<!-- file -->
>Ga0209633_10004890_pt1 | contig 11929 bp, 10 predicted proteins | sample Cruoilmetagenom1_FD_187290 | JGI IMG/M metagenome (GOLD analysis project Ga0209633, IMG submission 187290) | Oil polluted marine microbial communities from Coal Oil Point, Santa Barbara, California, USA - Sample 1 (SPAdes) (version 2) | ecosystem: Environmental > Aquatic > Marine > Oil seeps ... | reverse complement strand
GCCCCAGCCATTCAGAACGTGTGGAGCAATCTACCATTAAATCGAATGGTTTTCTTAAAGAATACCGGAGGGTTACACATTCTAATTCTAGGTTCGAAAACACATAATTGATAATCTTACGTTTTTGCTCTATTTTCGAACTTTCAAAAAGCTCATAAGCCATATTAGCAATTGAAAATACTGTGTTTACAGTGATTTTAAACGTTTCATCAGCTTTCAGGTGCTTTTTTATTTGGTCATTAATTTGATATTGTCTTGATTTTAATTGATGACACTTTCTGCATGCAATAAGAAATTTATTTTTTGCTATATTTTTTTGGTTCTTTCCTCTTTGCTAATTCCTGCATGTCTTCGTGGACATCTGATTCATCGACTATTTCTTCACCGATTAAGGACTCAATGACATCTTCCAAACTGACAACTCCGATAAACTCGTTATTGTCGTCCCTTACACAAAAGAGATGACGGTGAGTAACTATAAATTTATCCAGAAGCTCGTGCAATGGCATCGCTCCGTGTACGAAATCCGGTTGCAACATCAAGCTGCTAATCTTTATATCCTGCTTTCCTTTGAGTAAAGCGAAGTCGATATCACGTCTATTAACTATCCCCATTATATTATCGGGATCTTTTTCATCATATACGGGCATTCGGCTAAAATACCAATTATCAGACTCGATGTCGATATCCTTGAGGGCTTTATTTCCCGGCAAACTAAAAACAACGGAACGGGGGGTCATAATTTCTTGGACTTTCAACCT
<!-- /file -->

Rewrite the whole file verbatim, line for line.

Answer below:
>Ga0209633_10004890_pt1 | contig 11929 bp, 10 predicted proteins | sample Cruoilmetagenom1_FD_187290 | JGI IMG/M metagenome (GOLD analysis project Ga0209633, IMG submission 187290) | Oil polluted marine microbial communities from Coal Oil Point, Santa Barbara, California, USA - Sample 1 (SPAdes) (version 2) | ecosystem: Environmental > Aquatic > Marine > Oil seeps ... | reverse complement strand
GCCCCAGCCATTCAGAACGTGTGGAGCAATCTACCATTAAATCGAATGGTTTTCTTAAAGAATACCGGAGGGTTACACATTCTAATTCTAGGTTCGAAAACACATAATTGATAATCTTACGTTTTTGCTCTATTTTCGAACTTTCAAAAAGCTCATAAGCCATATTAGCAATTGAAAATACTGTGTTTACAGTGATTTTAAACGTTTCATCAGCTTTCAGGTGCTTTTTTATTTGGTCATTAATTTGATATTGTCTTGATTTTAATTGATGACACTTTCTGCATGCAATAAGAAATTTATTTTTTGCTATATTTTTTTGGTTCTTTCCTCTTTGCTAATTCCTGCATGTCTTCGTGGACATCTGATTCATCGACTATTTCTTCACCGATTAAGGACTCAATGACATCTTCCAAACTGACAACTCCGATAAACTCGTTATTGTCGTCCCTTACACAAAAGAGATGACGGTGAGTAACTATAAATTTATCCAGAAGCTCGTGCAATGGCATCGCTCCGTGTACGAAATCCGGTTGCAACATCAAGCTGCTAATCTTTATATCCTGCTTTCCTTTGAGTAAAGCGAAGTCGATATCACGTCTATTAACTATCCCCATTATATTATCGGGATCTTTTTCATCATATACGGGCATTCGGCTAAAATACCAATTATCAGACTCGATGTCGATATCCTTGAGGGCTTTATTTCCCGGCAAACTAAAAACAACGGAACGGGGGGTCATAATTTCTTGGACTTTCAACCT